• Evenly balancing geography while also preserving continuity of care   

Read more: How medaptus Assign helps organizations safely decrease patient length of stay and improve throughput 


2. Staying up all night and working on your patient assignment lists all morning? 

In many hospitals, nocturnists, nurses or administrators are responsible for the next day’s patient assignment process in the early hours of each morning. 

When I spoke to Northwell South Shore University Hospital’s nocturnists, they said that amidst seeing patients themselves during their night shift, they’re also finding time to manually put together the daily rounding list for the daytime hospitalists. 

But here’s the thing: there’s only so much that a pen and paper, or an Excel spreadsheet, can do.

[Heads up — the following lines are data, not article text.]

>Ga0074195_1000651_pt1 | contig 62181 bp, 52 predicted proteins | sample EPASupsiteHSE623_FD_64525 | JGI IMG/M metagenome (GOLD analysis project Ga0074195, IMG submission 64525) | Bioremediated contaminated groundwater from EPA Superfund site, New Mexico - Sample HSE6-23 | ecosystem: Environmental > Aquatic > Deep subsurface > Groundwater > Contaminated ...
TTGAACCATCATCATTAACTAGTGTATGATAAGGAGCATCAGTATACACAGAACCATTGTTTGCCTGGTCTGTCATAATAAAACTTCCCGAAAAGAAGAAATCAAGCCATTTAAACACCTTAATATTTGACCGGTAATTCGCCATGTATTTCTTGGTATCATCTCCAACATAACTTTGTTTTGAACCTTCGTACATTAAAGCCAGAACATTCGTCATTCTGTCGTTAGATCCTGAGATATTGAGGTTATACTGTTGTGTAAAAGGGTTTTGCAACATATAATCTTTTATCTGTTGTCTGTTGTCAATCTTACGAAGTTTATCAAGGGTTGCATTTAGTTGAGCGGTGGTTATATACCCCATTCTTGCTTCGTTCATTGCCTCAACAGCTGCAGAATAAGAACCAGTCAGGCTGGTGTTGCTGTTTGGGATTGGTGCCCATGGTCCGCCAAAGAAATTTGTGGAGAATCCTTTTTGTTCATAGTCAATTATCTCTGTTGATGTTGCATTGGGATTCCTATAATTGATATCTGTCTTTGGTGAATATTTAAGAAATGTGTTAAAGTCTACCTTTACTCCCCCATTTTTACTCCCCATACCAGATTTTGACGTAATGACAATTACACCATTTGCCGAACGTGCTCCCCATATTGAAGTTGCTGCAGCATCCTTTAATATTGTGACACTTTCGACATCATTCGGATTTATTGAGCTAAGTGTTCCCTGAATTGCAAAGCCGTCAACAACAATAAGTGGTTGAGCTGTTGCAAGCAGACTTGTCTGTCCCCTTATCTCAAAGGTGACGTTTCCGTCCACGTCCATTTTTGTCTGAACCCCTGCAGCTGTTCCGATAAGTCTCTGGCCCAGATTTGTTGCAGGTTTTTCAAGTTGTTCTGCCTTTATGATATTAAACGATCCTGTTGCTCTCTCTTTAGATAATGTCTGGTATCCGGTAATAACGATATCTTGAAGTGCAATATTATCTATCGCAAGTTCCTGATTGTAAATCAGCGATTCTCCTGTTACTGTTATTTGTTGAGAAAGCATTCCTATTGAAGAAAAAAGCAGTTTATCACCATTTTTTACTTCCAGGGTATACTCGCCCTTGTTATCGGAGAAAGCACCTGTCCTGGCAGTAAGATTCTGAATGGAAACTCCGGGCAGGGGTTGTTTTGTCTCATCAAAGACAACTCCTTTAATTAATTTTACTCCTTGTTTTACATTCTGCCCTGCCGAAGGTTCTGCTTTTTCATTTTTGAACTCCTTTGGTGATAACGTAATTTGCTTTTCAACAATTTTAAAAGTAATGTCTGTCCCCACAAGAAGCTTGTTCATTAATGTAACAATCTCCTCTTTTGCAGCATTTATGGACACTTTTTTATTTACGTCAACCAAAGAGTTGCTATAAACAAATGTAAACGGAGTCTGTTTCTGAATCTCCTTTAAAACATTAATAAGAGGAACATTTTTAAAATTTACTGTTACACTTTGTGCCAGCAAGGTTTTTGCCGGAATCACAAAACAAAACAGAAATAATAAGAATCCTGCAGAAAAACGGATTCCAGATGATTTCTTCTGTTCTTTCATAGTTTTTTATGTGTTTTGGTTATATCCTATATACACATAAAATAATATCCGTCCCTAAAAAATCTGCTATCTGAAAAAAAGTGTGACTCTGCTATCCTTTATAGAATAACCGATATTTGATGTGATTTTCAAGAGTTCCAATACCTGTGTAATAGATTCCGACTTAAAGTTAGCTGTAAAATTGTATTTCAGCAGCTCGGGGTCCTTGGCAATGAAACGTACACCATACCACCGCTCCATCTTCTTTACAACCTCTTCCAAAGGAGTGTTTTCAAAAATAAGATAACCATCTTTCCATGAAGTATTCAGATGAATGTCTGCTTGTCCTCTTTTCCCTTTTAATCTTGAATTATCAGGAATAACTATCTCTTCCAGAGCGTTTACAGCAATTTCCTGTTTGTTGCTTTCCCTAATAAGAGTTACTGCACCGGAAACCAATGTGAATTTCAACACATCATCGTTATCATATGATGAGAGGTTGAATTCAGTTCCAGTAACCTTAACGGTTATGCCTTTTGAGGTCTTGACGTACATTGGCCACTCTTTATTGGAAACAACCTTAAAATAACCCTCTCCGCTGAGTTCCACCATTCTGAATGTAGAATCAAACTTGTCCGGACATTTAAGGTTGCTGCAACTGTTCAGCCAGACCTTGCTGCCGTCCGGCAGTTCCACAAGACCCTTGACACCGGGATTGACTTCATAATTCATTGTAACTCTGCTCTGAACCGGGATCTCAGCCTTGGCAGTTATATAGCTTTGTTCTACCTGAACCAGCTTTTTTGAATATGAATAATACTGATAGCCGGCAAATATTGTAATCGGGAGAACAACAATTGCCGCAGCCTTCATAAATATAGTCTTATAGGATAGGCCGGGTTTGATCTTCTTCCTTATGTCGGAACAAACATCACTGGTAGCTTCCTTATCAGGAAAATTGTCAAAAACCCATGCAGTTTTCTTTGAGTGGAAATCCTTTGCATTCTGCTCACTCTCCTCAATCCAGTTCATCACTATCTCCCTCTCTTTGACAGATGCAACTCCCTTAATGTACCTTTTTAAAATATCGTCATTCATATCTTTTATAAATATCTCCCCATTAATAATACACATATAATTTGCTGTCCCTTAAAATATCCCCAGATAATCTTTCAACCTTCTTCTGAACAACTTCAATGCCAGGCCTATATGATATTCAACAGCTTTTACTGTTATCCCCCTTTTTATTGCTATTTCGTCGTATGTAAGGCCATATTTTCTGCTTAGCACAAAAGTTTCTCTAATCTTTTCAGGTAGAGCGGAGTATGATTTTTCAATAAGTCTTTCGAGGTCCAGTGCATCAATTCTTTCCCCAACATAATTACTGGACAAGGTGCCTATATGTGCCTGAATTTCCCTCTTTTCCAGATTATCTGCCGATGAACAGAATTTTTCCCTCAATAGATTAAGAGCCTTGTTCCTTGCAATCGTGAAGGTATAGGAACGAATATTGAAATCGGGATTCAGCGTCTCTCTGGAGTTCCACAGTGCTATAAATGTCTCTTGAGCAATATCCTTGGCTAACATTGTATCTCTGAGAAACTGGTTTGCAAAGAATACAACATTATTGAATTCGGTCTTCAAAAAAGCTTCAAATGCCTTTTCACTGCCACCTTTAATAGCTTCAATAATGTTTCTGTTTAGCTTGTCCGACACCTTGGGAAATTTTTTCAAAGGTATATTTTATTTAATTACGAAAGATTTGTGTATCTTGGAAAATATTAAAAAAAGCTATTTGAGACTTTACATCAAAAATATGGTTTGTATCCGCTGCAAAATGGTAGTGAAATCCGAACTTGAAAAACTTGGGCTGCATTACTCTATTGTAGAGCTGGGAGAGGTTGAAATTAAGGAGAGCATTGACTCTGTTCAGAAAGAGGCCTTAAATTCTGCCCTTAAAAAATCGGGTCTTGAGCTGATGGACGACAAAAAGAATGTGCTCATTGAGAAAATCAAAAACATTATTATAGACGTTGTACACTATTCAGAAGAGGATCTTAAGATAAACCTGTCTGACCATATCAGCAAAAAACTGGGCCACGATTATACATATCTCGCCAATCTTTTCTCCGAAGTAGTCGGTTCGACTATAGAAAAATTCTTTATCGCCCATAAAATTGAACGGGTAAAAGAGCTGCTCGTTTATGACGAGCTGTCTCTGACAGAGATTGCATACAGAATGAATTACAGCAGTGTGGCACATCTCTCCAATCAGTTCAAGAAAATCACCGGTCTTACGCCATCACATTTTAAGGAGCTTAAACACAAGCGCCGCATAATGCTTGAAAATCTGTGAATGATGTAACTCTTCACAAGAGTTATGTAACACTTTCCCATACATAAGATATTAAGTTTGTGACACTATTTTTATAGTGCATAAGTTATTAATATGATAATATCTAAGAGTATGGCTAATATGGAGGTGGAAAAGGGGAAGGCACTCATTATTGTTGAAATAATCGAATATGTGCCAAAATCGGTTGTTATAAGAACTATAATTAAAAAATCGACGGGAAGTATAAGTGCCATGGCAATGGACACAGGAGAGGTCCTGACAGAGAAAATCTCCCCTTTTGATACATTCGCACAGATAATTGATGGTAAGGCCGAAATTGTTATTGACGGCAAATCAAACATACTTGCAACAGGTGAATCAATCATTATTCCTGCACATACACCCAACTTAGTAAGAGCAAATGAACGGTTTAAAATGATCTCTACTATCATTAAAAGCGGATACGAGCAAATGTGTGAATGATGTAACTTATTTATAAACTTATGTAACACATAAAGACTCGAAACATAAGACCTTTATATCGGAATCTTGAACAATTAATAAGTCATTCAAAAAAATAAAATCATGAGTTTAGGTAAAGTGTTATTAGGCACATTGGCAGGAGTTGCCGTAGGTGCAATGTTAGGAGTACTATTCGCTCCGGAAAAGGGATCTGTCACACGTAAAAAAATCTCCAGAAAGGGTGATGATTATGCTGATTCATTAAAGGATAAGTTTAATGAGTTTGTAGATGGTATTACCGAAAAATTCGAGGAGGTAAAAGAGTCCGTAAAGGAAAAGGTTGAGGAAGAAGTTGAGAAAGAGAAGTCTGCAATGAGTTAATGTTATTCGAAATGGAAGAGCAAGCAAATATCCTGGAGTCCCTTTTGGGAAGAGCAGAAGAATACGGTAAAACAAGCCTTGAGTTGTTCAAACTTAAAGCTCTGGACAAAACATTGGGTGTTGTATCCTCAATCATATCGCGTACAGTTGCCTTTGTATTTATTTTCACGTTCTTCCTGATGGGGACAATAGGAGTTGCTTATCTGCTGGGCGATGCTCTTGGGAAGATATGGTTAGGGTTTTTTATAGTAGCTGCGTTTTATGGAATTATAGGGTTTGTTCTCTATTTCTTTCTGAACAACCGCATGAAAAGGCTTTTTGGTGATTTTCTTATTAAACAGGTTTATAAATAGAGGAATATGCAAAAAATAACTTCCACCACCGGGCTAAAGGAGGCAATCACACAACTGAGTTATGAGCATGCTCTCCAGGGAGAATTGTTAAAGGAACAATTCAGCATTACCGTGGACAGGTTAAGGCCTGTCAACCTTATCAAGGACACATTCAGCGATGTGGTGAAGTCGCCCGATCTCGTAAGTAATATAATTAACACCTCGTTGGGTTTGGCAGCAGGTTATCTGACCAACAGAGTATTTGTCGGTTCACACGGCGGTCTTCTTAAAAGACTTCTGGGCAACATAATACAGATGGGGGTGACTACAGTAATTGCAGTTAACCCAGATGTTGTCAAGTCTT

Creating the rounding list like this wasn’t so simple. Two of Northwell’s doctors, who oversee this, Dr. Sharma and Dr. Rosenthal, said they dealt with a lot of challenges like: 

  • A physician called in sick and the rounding list needed to be manually updated to reassign his/her patients 
  • The volume of patients coming in increased, as did the number of rounders and admitters, making the manual process unsustainable 
  • Nocturnists had to rush between seeing patients themselves and going back to their list-making duties 
  • Providers complained about having to round on patients in multiple buildings 
  • It was hard to keep track of where patients were especially as the week went on and patients were moving between departments